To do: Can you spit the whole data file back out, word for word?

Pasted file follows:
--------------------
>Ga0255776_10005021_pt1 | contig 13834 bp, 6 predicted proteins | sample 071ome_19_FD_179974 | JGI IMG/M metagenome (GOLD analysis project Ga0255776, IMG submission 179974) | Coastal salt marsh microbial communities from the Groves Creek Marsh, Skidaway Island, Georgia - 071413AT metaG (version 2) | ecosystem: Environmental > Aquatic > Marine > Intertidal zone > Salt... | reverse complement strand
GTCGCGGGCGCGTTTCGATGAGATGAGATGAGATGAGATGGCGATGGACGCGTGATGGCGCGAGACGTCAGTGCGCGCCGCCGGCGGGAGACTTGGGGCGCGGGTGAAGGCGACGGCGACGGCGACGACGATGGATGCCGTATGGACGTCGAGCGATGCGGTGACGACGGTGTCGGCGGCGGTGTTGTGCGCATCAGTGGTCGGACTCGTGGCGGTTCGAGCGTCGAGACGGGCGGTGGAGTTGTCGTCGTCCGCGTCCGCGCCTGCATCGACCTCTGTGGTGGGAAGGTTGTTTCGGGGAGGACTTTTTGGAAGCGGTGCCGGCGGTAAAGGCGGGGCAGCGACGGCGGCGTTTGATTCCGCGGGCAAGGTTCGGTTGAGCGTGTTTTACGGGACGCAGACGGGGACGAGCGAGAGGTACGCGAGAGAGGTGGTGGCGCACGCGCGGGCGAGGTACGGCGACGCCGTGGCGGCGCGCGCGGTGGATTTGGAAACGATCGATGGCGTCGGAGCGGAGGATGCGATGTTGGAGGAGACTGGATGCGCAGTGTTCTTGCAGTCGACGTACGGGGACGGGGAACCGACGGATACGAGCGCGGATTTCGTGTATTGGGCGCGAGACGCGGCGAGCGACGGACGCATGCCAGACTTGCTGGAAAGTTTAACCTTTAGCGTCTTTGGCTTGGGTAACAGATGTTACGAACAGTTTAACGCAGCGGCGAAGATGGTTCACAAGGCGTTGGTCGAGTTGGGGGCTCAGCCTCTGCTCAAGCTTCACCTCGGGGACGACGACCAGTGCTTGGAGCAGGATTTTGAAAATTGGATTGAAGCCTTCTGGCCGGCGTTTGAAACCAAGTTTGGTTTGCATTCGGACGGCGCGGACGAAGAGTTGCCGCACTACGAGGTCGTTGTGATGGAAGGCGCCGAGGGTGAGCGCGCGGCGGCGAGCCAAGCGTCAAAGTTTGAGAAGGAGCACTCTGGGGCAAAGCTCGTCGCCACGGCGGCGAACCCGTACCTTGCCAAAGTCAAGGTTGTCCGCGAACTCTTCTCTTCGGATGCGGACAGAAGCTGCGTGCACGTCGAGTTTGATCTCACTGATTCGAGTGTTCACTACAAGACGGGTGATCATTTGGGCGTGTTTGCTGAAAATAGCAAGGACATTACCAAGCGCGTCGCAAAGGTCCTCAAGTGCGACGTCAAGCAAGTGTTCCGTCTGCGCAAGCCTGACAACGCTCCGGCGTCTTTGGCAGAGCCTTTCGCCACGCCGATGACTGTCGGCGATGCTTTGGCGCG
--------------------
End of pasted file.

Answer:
>Ga0255776_10005021_pt1 | contig 13834 bp, 6 predicted proteins | sample 071ome_19_FD_179974 | JGI IMG/M metagenome (GOLD analysis project Ga0255776, IMG submission 179974) | Coastal salt marsh microbial communities from the Groves Creek Marsh, Skidaway Island, Georgia - 071413AT metaG (version 2) | ecosystem: Environmental > Aquatic > Marine > Intertidal zone > Salt... | reverse complement strand
GTCGCGGGCGCGTTTCGATGAGATGAGATGAGATGAGATGGCGATGGACGCGTGATGGCGCGAGACGTCAGTGCGCGCCGCCGGCGGGAGACTTGGGGCGCGGGTGAAGGCGACGGCGACGGCGACGACGATGGATGCCGTATGGACGTCGAGCGATGCGGTGACGACGGTGTCGGCGGCGGTGTTGTGCGCATCAGTGGTCGGACTCGTGGCGGTTCGAGCGTCGAGACGGGCGGTGGAGTTGTCGTCGTCCGCGTCCGCGCCTGCATCGACCTCTGTGGTGGGAAGGTTGTTTCGGGGAGGACTTTTTGGAAGCGGTGCCGGCGGTAAAGGCGGGGCAGCGACGGCGGCGTTTGATTCCGCGGGCAAGGTTCGGTTGAGCGTGTTTTACGGGACGCAGACGGGGACGAGCGAGAGGTACGCGAGAGAGGTGGTGGCGCACGCGCGGGCGAGGTACGGCGACGCCGTGGCGGCGCGCGCGGTGGATTTGGAAACGATCGATGGCGTCGGAGCGGAGGATGCGATGTTGGAGGAGACTGGATGCGCAGTGTTCTTGCAGTCGACGTACGGGGACGGGGAACCGACGGATACGAGCGCGGATTTCGTGTATTGGGCGCGAGACGCGGCGAGCGACGGACGCATGCCAGACTTGCTGGAAAGTTTAACCTTTAGCGTCTTTGGCTTGGGTAACAGATGTTACGAACAGTTTAACGCAGCGGCGAAGATGGTTCACAAGGCGTTGGTCGAGTTGGGGGCTCAGCCTCTGCTCAAGCTTCACCTCGGGGACGACGACCAGTGCTTGGAGCAGGATTTTGAAAATTGGATTGAAGCCTTCTGGCCGGCGTTTGAAACCAAGTTTGGTTTGCATTCGGACGGCGCGGACGAAGAGTTGCCGCACTACGAGGTCGTTGTGATGGAAGGCGCCGAGGGTGAGCGCGCGGCGGCGAGCCAAGCGTCAAAGTTTGAGAAGGAGCACTCTGGGGCAAAGCTCGTCGCCACGGCGGCGAACCCGTACCTTGCCAAAGTCAAGGTTGTCCGCGAACTCTTCTCTTCGGATGCGGACAGAAGCTGCGTGCACGTCGAGTTTGATCTCACTGATTCGAGTGTTCACTACAAGACGGGTGATCATTTGGGCGTGTTTGCTGAAAATAGCAAGGACATTACCAAGCGCGTCGCAAAGGTCCTCAAGTGCGACGTCAAGCAAGTGTTCCGTCTGCGCAAGCCTGACAACGCTCCGGCGTCTTTGGCAGAGCCTTTCGCCACGCCGATGACTGTCGGCGATGCTTTGGCGCG